About half of these archives have some materials in digital form,
and about 20% are completely digital. Digital materials are
stored in a variety of formats, including:
HTML, SGML, XML, PDF, TEI Lite, Filemaker, MS Access, MS Word,
and project-internal formats.
To find out what is available, it is necessary to consult the catalogs of each
archive independently, typically using different interfaces and vocabularies for
There are links pages, e.g.
2. What tools are available?
Available tools are listed on several links pages, including the
For LinguistList and the CMU AI Repository,
the categorization of the tools is
by application domain (e.g. text analysis, morphology, fonts, ...).
For the Linguistic Annotation and Linguistic Exploration pages,
there is a key for the platform. In the other cases there is
The ACL/DFKI Natural Language Software Registry
The Natural Language Software Registry is a key community
resource initiated by the ACL and organized by DFKI in
Uses a taxonomy based on:
State of the art in Language Technology
Hans Uszkoreit, Thierry Declerck
- annotation tools
- evaluation tools
- resources: grammars, lexicons, multimodal corpora,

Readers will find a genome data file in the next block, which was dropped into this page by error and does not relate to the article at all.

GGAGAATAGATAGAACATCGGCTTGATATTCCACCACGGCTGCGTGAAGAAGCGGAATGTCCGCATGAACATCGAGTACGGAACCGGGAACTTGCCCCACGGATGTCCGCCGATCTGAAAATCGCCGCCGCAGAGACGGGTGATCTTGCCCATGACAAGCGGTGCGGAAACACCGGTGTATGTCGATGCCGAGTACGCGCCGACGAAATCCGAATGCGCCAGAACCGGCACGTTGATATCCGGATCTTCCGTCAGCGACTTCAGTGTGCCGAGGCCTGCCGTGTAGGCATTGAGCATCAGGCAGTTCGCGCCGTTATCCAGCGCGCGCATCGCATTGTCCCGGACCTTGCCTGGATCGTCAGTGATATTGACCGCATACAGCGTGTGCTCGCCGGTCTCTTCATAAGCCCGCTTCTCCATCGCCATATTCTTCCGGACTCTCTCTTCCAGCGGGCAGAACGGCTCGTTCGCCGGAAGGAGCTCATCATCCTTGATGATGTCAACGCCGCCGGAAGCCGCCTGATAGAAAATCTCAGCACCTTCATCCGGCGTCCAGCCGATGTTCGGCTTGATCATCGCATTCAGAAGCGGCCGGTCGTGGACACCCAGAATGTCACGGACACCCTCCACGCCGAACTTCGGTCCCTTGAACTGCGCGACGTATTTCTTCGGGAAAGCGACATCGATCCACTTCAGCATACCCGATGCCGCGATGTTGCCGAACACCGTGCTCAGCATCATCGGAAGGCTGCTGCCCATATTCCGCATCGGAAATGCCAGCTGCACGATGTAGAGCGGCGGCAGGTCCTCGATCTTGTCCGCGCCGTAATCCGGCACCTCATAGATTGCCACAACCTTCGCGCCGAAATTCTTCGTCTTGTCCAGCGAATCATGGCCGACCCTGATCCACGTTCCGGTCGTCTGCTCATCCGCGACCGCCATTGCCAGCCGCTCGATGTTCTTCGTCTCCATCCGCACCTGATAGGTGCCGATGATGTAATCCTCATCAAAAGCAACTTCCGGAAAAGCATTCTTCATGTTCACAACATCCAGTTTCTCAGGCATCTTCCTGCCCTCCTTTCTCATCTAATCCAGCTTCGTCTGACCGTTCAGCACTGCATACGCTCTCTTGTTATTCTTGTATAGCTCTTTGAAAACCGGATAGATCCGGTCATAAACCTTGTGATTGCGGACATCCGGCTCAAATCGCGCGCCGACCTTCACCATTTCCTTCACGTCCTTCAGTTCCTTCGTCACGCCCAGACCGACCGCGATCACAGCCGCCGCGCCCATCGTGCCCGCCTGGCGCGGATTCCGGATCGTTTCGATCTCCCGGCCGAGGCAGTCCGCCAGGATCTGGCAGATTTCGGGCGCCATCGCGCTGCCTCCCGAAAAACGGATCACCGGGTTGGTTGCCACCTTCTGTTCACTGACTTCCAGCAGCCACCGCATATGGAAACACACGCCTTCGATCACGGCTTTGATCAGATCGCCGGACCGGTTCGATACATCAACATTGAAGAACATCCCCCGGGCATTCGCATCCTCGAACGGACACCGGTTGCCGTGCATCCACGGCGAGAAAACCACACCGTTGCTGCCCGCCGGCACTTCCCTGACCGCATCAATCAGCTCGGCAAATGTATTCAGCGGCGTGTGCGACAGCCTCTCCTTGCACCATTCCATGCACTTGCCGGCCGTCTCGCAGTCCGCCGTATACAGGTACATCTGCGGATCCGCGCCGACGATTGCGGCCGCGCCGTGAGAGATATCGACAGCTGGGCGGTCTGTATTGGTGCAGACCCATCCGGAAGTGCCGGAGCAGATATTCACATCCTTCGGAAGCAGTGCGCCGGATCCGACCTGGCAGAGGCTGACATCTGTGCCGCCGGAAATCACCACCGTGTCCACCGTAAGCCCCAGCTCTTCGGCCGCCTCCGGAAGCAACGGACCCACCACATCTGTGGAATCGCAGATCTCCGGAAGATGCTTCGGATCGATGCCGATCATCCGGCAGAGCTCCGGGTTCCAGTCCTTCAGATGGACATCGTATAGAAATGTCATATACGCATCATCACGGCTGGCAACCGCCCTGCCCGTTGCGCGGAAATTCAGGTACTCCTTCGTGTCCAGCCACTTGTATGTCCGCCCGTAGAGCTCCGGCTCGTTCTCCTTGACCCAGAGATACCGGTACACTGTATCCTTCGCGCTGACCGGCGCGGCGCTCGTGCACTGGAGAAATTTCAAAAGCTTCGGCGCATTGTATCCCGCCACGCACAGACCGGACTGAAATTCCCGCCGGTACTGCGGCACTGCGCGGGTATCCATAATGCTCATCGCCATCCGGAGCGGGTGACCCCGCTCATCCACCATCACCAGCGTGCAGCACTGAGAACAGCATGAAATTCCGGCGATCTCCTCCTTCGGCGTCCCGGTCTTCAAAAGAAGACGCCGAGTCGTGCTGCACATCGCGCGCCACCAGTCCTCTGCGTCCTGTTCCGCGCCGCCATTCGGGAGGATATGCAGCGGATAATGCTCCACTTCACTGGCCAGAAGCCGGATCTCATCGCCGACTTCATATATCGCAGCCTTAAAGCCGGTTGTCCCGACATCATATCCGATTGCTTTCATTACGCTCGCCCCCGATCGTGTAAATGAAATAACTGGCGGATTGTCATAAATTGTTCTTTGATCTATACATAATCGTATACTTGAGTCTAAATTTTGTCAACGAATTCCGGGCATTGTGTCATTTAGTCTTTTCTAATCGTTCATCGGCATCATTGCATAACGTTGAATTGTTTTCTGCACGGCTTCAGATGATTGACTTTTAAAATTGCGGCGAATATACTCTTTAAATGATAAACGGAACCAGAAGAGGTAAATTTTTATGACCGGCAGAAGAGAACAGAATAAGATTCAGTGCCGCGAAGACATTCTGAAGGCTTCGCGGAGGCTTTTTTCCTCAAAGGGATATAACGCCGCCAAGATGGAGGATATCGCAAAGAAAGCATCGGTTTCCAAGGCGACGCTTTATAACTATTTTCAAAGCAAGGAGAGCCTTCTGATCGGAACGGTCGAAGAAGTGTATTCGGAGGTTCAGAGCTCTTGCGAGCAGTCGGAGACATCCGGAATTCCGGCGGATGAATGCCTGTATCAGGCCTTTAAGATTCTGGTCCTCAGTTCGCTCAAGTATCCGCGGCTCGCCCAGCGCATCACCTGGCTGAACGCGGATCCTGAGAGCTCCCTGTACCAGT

spoken language corpora, terminology, written language corpora
- NLP development aid: tools, formalisms, machine learning methods,
- spoken language: signal analysis, signal editing, signal process,
speaker recognition, speech analysis, speech editing, speech processing, speech
production, speech recognition, speech synthesis, spoken dialog systems, spoken
language generation, spoken language translation, spoken language
understanding, text-to-speech synthesis, voice analysis, voice processing
- written language: alignment tools, corpus analysis, deep generation,
deep syntactic analysis, document image analysis, grammar and style checkers,
handling controlled languages, information extraction, information retrieval,
language guesser, lemmatizer, lexicon management, morphological generation,
morphological analysis, optical character recognition, part-of-speech tagging,
partial parsing, processing mark-up languages, segmenter, semantic and
pragmatic analysis, shallow generation, shallow parsing, speech checkers,
stemmer, summarization, terminology extraction, terminology management, text
classification, tokenizaitno, translation memory, written dialog systems,
written language translation, written language understanding
Search form, permitting search on the following fields:
name, abstract, description, license (free, to negotiate, commercial),
kind of license (academic, multiple user, commercial),
main section, operating system, supported language
3. How adequate are these resources? (draft)
learn by trial and error
no systematic evaluation available